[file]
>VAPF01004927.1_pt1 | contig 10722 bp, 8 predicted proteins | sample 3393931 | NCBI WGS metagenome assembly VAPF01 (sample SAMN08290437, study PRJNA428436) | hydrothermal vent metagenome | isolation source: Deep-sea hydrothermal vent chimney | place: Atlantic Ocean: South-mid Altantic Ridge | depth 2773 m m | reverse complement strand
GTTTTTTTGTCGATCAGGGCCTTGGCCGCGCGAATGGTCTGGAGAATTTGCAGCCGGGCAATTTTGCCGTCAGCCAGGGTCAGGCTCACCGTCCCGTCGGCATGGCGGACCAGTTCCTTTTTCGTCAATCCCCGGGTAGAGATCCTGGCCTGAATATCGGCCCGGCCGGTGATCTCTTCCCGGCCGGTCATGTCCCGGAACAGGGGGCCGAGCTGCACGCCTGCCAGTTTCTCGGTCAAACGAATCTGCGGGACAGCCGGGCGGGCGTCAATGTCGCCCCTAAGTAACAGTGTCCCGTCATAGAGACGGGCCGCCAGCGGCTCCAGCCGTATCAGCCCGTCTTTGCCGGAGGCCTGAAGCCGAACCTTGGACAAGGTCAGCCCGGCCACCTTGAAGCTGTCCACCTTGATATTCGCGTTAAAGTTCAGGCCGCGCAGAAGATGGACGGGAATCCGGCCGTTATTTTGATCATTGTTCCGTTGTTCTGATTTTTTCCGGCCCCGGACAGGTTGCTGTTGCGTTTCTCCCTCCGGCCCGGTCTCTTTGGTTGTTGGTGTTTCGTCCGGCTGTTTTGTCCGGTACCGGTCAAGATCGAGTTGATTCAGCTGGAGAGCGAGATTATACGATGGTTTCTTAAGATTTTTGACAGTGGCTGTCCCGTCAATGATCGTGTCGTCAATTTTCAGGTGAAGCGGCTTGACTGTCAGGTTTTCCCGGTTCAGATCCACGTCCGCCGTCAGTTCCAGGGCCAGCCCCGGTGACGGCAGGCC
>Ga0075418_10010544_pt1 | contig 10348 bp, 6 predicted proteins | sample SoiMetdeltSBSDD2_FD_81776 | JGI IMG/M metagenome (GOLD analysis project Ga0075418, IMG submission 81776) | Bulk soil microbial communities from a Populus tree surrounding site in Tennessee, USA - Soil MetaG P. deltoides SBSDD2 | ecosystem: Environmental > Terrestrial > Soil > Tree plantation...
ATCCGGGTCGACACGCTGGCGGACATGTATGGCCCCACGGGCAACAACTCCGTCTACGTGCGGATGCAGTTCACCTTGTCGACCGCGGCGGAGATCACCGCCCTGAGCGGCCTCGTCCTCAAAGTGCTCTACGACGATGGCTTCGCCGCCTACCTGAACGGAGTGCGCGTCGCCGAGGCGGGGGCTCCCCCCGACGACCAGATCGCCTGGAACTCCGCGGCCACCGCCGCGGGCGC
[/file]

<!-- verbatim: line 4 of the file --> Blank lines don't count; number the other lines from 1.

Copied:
ATCCGGGTCGACACGCTGGCGGACATGTATGGCCCCACGGGCAACAACTCCGTCTACGTGCGGATGCAGTTCACCTTGTCGACCGCGGCGGAGATCACCGCCCTGAGCGGCCTCGTCCTCAAAGTGCTCTACGACGATGGCTTCGCCGCCTACCTGAACGGAGTGCGCGTCGCCGAGGCGGGGGCTCCCCCCGACGACCAGATCGCCTGGAACTCCGCGGCCACCGCCGCGGGCGC